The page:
Marking Black History Month - Time for Change: Action Not Words.

3 Oct 2022

Marking Black History Month - Time for Change: Action Not Words.

Black history month is a great opportunity for the public and government to pause and recognise the contributions of black people to the cultural, economic and political life in the UK.

At Alexander Ash, we set out to work in a way that’s completely collaborative. From how we become an extension of our client’s team, to how we encourage our own team to be themselves at work.

The team at Alexander Ash come from a wide range of backgrounds. As a diverse business we’re able to make better informed decisions. Inclusion is part of our DNA as a business.

Creating an equality culture is the right thing to do because an inclusive future is a better future. We’re committed to going beyond meeting our statutory obligations and strive to foster an environment where our people are encouraged to bring their true selves to work.

As employers, we’re always learning new ways to improve on our own diversity and inclusion practices. Our dedication to striving for a future that’s more equal helps us create a diverse talent pool for our clients. We’re proud of the work we do in this area and firmly believe that inclusion fuels our success.

Finding a diverse candidate pool
It’s crucial we recognise where and how they are accessing candidates, and to acknowledge where biases might have crept into this process. For instance, extraneous requirements written into job descriptions can have a significant negative impact on accessing a diverse pool of talent. If a listing requires a college degree when it’s not needed, this immediately shrinks the pool of candidates and stops a huge number of qualified people from applying. Companies looking to take an even more proactive approach, should also look to partner with D&I oriented recruiters/organisations like Alexander Ash who can introduce them to a network of candidates who they would have otherwise been unable to reach.

Prioritising diversity in the recruitment and Interview process

It’s important to remove the reliance on CVs and instead focus on skills-based assessments. CVs are not a successful predictor of job performance and can actually reinforce biases, with recruiters overlooking candidates for a role due to their name, level of education or location, despite these having little practical effect on the role. Skills-based assessments on the other hand give a much fairer overview of a candidate’s true ability and provide the insights you need to find the best match. When administered in conjunction with the interview, they can also create a more engaging experience that gives candidates room to tell their stories.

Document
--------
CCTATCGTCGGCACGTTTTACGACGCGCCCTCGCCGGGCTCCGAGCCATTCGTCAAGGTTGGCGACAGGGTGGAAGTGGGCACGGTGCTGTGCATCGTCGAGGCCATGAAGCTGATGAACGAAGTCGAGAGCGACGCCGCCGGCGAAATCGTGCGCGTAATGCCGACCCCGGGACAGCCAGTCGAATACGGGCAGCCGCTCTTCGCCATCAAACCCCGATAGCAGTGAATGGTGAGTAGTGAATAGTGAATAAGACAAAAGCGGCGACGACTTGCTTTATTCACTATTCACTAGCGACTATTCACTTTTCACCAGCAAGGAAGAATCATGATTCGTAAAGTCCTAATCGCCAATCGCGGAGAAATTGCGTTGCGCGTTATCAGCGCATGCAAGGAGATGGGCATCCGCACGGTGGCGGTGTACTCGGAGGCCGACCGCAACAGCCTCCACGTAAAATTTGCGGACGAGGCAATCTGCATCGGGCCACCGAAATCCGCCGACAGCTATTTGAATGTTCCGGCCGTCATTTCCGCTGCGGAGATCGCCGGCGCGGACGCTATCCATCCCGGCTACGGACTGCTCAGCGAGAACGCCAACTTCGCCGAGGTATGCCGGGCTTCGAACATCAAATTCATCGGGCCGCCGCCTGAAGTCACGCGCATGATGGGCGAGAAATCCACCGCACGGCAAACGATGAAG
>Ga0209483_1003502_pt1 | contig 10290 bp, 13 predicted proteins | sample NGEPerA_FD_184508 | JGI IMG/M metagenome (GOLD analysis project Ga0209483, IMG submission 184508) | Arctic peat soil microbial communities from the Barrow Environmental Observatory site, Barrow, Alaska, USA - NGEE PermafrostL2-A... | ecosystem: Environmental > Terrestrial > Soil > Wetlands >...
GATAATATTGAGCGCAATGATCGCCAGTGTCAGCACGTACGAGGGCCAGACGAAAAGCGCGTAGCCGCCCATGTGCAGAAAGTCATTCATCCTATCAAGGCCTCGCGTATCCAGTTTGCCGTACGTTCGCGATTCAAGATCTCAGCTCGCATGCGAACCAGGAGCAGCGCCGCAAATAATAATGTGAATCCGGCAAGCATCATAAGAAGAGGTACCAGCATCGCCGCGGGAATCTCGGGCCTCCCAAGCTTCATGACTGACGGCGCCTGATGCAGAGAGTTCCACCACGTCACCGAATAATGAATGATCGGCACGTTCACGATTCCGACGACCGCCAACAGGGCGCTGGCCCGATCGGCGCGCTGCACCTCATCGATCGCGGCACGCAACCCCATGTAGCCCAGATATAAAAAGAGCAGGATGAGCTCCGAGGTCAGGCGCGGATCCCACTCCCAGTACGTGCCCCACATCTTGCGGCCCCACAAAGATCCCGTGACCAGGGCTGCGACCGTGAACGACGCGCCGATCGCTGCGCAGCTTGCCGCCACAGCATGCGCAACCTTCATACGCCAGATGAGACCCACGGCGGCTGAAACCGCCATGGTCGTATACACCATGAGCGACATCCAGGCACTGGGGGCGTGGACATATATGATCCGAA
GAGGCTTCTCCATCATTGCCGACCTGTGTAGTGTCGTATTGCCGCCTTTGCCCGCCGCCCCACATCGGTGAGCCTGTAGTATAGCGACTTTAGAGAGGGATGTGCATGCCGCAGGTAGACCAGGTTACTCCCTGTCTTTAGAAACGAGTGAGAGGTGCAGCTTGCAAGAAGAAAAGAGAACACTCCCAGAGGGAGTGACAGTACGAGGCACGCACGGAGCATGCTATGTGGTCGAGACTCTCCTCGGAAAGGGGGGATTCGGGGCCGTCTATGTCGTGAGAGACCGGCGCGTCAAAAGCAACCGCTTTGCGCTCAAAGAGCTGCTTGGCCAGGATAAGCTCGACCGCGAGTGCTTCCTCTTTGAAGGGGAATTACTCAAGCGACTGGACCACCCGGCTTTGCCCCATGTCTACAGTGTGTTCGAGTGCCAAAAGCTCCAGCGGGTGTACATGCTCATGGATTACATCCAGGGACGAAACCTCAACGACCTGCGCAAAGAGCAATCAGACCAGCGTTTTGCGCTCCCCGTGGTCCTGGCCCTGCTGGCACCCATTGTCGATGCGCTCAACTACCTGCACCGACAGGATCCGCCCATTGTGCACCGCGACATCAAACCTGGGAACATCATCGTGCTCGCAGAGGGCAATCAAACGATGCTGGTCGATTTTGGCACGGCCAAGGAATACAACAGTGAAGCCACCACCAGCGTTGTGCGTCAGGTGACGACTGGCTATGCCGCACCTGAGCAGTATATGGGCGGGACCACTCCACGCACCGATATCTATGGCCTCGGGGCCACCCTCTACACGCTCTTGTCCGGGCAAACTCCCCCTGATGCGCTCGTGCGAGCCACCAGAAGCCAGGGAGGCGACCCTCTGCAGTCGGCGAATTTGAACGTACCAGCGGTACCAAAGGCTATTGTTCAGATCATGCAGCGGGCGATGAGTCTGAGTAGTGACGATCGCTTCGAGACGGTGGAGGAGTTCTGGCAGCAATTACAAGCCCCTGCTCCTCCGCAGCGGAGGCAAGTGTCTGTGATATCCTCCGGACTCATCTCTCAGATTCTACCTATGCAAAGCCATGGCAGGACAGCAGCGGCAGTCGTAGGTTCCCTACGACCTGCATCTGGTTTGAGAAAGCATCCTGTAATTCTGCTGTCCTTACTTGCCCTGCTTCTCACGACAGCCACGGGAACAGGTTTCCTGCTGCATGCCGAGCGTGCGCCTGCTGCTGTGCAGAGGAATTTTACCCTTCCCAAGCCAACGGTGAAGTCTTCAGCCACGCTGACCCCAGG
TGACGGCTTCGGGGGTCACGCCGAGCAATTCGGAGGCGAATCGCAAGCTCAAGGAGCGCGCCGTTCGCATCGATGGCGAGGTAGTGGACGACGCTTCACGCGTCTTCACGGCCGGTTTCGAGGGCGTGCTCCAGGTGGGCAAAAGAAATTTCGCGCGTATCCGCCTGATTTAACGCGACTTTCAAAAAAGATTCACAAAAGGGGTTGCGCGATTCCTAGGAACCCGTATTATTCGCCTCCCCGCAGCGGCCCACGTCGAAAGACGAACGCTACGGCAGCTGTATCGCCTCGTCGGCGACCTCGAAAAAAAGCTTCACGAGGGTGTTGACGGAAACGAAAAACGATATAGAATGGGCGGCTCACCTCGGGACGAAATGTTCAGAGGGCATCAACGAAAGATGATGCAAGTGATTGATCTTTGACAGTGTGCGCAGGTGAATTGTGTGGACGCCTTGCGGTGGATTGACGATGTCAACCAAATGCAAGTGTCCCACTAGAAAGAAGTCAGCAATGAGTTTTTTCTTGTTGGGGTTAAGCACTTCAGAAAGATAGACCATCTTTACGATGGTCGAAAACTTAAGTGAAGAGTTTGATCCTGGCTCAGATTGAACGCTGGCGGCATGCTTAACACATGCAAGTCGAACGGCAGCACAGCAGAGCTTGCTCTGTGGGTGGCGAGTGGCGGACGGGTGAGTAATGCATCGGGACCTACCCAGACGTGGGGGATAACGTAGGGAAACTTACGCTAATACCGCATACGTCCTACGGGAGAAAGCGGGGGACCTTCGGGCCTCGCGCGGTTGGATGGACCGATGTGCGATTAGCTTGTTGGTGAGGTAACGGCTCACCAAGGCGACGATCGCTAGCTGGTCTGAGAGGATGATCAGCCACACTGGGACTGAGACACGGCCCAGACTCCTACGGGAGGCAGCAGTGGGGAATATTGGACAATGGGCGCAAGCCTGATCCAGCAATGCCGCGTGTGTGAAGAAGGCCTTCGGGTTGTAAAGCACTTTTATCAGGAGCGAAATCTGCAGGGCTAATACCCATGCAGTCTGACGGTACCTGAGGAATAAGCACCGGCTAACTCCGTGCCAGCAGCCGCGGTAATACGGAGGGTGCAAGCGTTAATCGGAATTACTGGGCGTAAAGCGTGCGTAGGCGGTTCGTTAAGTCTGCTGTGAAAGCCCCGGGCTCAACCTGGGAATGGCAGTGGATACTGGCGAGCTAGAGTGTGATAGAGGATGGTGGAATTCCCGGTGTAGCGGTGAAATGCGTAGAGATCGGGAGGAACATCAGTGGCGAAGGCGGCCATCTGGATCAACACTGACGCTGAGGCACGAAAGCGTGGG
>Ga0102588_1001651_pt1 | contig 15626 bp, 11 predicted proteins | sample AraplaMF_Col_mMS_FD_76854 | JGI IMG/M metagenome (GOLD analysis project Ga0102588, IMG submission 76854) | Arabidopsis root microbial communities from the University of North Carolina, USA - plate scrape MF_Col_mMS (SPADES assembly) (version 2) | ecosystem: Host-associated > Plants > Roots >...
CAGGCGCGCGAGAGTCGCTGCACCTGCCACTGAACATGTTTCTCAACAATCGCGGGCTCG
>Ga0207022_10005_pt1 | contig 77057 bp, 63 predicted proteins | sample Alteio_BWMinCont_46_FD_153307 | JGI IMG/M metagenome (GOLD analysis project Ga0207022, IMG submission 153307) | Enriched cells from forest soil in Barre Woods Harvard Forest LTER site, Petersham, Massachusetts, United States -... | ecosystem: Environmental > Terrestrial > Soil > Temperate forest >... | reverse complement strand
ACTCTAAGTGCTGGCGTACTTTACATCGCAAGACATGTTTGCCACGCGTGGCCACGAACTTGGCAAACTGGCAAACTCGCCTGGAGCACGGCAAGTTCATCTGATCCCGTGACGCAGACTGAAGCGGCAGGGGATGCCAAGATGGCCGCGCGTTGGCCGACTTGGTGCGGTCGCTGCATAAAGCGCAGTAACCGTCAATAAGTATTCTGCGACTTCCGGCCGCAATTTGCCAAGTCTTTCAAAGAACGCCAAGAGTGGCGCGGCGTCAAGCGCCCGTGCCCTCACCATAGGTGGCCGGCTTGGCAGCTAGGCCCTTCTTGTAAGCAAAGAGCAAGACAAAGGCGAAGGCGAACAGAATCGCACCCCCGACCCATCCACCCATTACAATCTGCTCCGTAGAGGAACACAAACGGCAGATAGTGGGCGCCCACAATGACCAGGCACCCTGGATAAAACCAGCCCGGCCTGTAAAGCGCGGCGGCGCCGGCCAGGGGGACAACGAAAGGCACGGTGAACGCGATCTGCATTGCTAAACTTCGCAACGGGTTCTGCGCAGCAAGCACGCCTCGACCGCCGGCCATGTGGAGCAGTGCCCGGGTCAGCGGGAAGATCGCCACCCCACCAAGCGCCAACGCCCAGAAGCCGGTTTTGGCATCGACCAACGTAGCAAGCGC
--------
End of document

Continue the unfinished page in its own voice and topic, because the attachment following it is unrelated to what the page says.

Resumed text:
Even the best, most highly-trained interviewer can have a bad day, so it is equally imperative for HR teams to implement structured interviews, ensuring that everyone is receiving the same set of highly-targeted questions. This offers far better insight into how each candidate would approach the role.

Talent teams should also look to engage and communicate with candidates throughout the entire recruitment process. Groups who are historically disadvantaged tend to withdraw from the hiring process if confidence begins to wane that they will actually progress. By leveraging a combination of text messaging, WhatsApp and conversational AI throughout the process, hiring teams can prevent candidate dropoff.

Onboarding a diverse workforce
While the hiring process itself is critical, it’s also important to prioritise inclusive onboarding, as well as culturally relevant support during an employee’s tenure.

Creating retention programmes should be a priority for talent teams and will even help recruitment once designed. A good place to start is by gathering qualitative and quantitative feedback to understand whether employee retention is higher or lower for minority versus majority candidates. Once feedback is gathered, talent teams can design retention initiatives.

Investing in unconscious bias and diversity and inclusion training can also be really beneficial, mitigating against any systemic biases within your organisation. Introducing targeted initiatives specifically designed for your organisation will also help with retention, such as the introduction of flexible working hours to support those with childcare commitments; providing time off for the observation of religious or cultural holidays, beyond those observed nationally; or conducting a review of company facilities, ensuring they are inclusive of employees with disabilities.

Now more than ever before, HR teams have a vital role to play in creating a recruitment process that accesses talent from a range of backgrounds and fostering an environment that allows a diverse workforce to flourish. In doing so, they will create a workforce that is reflective of modern Britain and reap the benefits and improvements in business output.

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